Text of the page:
UK Fuel Prices Could Hit Record High in 2018
Drivers to feel the financial pinch as experts hint the cost of petrol and diesel could reach record highs in 2018
UK average fuel prices
UK fuel prices might hit record highs and force drivers to make brutal, financial, cutbacks if the cost of oil continues to rise throughout 2018, RAC Fuel Watch suggested. During May 2018, the price of oil rose by $2.08 per-barrel to $76.39. This had a significant impact on the average prices at the pump. For instance:
- Petrol rose 6.0 pence per-litre, to 129.41
- Diesel rose 6.12 pence per-litre, to 132.39
The May fuel price rises were the latest of many and a stark contrast to the recent past. Oil only cost $26 per-barrel in early 2016, for example. Petrol and diesel were priced at about 101 pence per-litre at this time. Petrol, therefore, is now 28.41 pence per-litre more expensive than 2016. Diesel costs a further 31.39 pence.
The recent price hikes had a considerable, cumulative, impact on drivers. A large family hatchback typically has a 62-litre fuel tank, for instance. In 2016 – when petrol cost 101 pence per-litre - it cost £62.62 to fill such a vehicle from empty. However, May 2018 price rises increased the expenditure to £80.23 (plus £17.61).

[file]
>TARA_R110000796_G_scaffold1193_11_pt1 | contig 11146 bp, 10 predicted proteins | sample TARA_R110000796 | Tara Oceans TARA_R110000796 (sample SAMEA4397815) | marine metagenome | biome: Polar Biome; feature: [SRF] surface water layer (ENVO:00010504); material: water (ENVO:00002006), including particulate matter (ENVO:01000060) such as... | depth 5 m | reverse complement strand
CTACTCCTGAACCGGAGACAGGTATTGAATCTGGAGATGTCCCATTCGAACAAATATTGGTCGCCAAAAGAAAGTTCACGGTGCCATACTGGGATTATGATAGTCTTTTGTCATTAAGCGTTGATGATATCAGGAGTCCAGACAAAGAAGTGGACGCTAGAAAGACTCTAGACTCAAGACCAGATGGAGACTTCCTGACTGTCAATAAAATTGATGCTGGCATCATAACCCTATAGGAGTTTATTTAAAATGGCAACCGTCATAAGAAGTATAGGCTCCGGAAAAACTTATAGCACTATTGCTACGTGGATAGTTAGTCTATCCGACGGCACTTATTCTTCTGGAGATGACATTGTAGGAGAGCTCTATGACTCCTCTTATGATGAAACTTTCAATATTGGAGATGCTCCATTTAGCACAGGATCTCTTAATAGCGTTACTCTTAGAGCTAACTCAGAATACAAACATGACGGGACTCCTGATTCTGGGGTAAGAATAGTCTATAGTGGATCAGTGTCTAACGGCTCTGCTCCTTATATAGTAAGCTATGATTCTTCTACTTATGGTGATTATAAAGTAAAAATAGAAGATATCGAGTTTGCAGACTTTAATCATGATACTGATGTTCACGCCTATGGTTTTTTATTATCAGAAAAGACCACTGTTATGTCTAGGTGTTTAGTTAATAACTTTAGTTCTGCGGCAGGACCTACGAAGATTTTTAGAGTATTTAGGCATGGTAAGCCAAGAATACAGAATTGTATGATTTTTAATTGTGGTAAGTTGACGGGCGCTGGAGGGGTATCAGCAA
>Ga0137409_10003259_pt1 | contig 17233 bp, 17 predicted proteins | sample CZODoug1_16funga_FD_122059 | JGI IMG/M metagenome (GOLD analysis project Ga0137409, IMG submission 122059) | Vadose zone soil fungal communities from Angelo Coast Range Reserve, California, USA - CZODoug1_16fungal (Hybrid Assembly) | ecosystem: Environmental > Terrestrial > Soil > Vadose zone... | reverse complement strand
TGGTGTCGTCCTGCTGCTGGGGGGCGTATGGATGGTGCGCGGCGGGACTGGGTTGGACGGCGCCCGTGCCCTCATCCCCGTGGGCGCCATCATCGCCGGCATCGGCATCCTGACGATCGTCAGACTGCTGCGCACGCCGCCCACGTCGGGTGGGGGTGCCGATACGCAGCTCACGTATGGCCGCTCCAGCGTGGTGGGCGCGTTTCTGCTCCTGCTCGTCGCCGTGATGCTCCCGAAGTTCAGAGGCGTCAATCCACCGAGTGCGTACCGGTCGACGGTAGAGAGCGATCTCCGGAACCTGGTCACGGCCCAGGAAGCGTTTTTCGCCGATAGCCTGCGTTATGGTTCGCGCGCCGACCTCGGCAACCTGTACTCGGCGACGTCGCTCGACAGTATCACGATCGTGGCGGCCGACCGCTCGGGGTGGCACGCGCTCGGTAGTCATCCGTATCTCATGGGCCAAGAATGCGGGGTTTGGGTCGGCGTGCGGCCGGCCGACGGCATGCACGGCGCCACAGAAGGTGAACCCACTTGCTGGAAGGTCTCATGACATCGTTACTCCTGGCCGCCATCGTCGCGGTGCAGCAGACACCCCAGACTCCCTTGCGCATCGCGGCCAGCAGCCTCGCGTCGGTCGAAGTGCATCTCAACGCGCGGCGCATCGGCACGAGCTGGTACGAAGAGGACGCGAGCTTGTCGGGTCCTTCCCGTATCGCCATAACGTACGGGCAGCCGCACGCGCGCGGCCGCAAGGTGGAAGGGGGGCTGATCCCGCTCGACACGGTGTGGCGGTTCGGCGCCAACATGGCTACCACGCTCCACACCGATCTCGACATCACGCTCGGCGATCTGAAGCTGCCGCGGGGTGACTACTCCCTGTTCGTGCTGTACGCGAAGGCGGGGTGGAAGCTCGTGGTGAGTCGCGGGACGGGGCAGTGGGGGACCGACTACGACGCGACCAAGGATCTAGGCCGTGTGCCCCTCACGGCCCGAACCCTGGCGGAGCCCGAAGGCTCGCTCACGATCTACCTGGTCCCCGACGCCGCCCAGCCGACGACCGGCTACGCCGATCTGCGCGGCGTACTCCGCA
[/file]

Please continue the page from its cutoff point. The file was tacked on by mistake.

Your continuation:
Why fuel prices increased
But why the rises? The Organisation Of The Petroleum Exporting Countries and Russia have limited oil production “to reduce an oversupplied market”, RAC Spokesman Simon Williams explained. In other words, supply versus demand is playing its part. “The oil price has increased by $30 a barrel since July 2017”, he clarified.
Furthermore, The United States has reimposed sanctions on Iran which is among the most prolific oil producers in the world. Mr Williams confirmed the sanctions look set to “tighten supply even further” and cause the cost of oil “to go up even more” per-barrel.
Some experts expect oil to reach $100 per-barrel in 2018. If so – and if the pound remains low against the American dollar – fuel prices could be in the region of the record highs of April 2012. At that time, petrol cost 142.48 pence a litre and diesel cost 147.93.
Consequences for motorists
The RAC spokesperson also suggested how any future hikes might affect drivers, the economy and by association the government’s income from taxation. “This will inevitably force families to make some tough choices about how they spend their money”, he explained.
“We know from experience people cut back on longer social journeys in order to save money. It is also likely to have a negative effect on consumer spending, as putting fuel in the car to get to work takes priority over shopping and eating out”, Mr Williams revealed.